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As Pinterest grows, hoteliers begin to follow
March 28 2012

Hotels see an opportunity to share their personality on Pinterest, the latest social-media platform.

  • Pinterest has 17.8 million users as of February, according to comScore.
  • Four Seasons has launched an overall brand pin board; individual property pin boards will quickly follow.
  • The platform will be especially advantageous to lifestyle hotels such as Four Seasons, said Josiah MacKenzie of ReviewPro.
By Samantha Worgull
Associate Editor, Reader Engagement

REPORT FROM THE U.S.— Pinterest, one of the fastest-growing social-media sites in history, has many hoteliers pondering how to best incorporate it into their social-networking repertoire. 

Four Seasons Hotels and Resorts, for one, was quick to adapt under the guidance of Felicia Yukich, the company’s manager of social-media marketing. Guided by the mantra, “the whole total is always greater than the sum of its parts,” she saw Pinterest as another opportunity to syndicate content and add to the brand’s ever-growing portfolio of social platforms.

“Something like Pinterest, which is highly visual and a strong SEO and Web traffic driver, immediately caught our attention,” Yukich said. “Half of our job is selling the destination just as much as it’s selling the bricks and mortar, especially for Four Seasons, which is highly customized and experiential.”

Pinterest, a “virtual pin board” that allows users to pin pictures, articles and other content collected from all over the Internet for their friends and followers to see, has grown 52% from January to February, according to comScore data. It now boasts 17.8 million users.


Josiah MacKenzie
Director of business development with ReviewPro

Josiah MacKenzie, director of business development with ReviewPro, a company that helps hoteliers manage their online reputation, said the platform is especially advantageous for hotels and businesses that focus on the lifestyle segment.

“The hotels that have great content with a team of people who have a great sense of style, they’re great content aggregators in that they’re checking all these different sources and giving us a carefully curated stream of images and ideas,” he said. “Listening and being able to identify cool new content is important.”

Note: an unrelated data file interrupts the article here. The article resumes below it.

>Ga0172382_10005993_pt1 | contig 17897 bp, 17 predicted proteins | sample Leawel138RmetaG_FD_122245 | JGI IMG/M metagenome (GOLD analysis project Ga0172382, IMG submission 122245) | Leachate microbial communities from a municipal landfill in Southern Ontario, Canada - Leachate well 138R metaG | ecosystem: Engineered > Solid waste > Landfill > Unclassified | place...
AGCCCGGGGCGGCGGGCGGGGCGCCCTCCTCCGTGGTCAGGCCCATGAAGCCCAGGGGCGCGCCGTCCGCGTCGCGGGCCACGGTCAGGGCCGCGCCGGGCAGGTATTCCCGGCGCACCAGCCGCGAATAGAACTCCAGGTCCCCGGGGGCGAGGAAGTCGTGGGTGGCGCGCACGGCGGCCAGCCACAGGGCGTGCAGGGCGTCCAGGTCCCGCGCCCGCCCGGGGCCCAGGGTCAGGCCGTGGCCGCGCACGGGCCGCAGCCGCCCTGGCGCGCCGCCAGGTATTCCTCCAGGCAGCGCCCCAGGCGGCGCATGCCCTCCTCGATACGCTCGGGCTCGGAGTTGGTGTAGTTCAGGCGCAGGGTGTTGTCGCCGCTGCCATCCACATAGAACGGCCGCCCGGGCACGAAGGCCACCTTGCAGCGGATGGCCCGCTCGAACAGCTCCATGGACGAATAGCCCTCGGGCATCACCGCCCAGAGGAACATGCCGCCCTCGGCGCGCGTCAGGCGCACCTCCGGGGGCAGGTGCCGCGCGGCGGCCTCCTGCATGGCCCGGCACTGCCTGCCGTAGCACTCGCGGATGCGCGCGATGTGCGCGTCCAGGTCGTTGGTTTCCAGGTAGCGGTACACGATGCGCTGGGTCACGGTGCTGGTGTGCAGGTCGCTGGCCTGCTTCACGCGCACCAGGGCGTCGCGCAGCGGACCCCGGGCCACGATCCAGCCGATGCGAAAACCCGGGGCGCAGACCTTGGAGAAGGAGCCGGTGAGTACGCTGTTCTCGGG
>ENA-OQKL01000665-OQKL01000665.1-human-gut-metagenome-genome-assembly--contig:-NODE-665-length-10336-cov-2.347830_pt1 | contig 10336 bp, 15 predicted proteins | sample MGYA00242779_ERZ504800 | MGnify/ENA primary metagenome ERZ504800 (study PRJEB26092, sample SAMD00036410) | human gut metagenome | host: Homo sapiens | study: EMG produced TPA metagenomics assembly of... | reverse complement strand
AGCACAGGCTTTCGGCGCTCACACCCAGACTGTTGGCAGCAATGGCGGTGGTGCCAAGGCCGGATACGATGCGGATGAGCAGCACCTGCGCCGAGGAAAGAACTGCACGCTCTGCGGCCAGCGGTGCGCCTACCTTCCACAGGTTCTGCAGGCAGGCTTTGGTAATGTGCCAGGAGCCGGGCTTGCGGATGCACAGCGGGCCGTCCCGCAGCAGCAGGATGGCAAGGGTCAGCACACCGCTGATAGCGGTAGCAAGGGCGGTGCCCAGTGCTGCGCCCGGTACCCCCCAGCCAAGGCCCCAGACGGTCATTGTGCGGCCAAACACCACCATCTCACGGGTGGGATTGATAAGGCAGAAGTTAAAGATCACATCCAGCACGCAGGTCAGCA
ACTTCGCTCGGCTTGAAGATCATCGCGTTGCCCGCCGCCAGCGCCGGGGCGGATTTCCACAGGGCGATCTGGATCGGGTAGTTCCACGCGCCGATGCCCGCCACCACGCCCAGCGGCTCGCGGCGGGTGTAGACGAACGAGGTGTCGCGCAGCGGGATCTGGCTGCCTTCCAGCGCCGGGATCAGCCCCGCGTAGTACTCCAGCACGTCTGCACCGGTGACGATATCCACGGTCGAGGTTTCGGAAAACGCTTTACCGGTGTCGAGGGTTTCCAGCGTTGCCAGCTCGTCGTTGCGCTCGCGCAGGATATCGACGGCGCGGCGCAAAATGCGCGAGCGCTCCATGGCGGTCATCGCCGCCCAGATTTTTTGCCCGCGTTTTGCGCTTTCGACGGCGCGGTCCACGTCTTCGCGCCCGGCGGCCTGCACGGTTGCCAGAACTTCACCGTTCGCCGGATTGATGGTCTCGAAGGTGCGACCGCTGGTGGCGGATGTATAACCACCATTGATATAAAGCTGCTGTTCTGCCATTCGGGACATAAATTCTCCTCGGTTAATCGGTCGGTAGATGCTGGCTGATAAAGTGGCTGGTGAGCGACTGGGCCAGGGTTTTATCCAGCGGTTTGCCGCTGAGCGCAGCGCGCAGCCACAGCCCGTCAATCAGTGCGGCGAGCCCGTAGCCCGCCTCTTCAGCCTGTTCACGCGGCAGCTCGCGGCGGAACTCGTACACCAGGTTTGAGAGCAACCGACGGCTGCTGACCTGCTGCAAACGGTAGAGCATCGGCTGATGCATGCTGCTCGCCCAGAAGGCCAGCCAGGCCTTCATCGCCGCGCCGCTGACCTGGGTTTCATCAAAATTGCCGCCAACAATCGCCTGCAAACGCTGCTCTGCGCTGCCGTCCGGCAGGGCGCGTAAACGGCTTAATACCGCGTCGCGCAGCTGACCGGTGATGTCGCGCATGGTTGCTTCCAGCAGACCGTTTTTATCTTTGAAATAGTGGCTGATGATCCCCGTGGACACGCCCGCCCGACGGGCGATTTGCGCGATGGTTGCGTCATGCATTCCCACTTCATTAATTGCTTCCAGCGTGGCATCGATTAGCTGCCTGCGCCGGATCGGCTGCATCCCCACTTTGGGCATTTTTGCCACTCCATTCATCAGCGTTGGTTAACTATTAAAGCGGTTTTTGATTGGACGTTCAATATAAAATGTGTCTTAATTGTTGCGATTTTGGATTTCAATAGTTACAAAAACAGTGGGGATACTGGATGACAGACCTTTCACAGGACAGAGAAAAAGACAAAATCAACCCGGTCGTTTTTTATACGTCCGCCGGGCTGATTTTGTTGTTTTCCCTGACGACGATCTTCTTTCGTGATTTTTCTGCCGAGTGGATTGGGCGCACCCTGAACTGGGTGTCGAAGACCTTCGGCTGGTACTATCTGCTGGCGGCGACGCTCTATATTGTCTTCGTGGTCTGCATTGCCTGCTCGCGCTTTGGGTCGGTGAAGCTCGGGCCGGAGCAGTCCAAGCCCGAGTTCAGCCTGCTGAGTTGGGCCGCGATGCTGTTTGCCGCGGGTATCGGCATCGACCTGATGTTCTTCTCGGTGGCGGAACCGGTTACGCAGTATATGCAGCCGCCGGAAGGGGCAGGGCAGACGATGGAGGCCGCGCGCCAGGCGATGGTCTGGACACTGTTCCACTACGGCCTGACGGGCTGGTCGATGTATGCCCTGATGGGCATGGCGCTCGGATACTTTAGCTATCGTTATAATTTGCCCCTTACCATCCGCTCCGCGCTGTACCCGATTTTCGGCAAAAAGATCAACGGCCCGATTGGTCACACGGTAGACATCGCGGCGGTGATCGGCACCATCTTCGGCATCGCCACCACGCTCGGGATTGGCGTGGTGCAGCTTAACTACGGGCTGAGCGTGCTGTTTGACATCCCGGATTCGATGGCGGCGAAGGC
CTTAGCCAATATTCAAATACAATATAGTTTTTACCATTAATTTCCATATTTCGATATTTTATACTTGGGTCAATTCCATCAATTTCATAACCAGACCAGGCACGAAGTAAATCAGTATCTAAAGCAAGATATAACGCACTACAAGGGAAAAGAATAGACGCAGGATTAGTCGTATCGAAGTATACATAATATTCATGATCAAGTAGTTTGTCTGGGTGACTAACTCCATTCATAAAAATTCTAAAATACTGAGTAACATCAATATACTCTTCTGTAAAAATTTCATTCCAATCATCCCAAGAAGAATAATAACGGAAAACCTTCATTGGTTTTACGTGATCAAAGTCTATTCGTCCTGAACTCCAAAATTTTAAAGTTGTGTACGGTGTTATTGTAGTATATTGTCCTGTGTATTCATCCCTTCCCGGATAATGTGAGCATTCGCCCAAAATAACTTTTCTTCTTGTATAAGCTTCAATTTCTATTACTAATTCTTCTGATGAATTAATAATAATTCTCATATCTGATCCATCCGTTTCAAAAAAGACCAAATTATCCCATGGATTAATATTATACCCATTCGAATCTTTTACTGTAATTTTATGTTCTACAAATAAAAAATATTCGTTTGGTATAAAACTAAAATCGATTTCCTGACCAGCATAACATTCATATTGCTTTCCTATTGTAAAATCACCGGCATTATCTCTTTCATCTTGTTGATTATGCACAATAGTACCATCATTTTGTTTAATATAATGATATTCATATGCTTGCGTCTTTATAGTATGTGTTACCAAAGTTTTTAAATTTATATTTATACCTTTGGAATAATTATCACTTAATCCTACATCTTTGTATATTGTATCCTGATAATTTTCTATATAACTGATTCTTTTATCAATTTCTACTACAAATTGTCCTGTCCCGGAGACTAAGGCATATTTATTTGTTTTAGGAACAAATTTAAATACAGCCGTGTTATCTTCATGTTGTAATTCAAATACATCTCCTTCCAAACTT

Take the Roosevelt Hotel in New York, for example. Located off Fifth Avenue in midtown Manhattan, the independent property’s Pinterest page features boards including “Explore the Best of NYC,” “Eats & Drinks,” “Weddings,” “Historic New York,” “NYC Photography” and “Happenings & Events in NYC.”

The Roosevelt also has an “Explore the Roosevelt Hotel” pin board where contests and promotions will be held in the future, said Kelli Crean, The Roosevelt Hotel’s ecommerce manager.

“Because Pinterest is peaking now, we’re trying to stay a little more active on there to gain that community because everybody’s logging on right now and embracing it,” she said. “Once we’ve tried a bunch of different approaches, we then proceed to kind of look at the big picture and see what’s really going to help us achieve our goals whether it’s from a branding, positioning or conversion standpoint.”

Capturing your audience
Four Seasons just went live with its Pinterest page
 last week. Although it is in its infancy, the brand page comprises insights gleaned from three trial runs at properties in Beverly Hills, California; Chicago; and Austin, Texas.

“We know this is something we want to be in, and our history shows we like to get into platforms early, test and trial, and see what works, see what doesn’t,” Yukich said. “Then once we understand how it could affect the outcome specifically (at these properties), we develop a strategy to roll it out globally.”

Crean adopted a similar trial-by-fire approach for the The Roosevelt when the hotel’s Pinterest page launched a little more than three weeks ago.

When it comes to pinning, the breakdown will be approximately 70% about the city and 30% about the hotel, Crean said.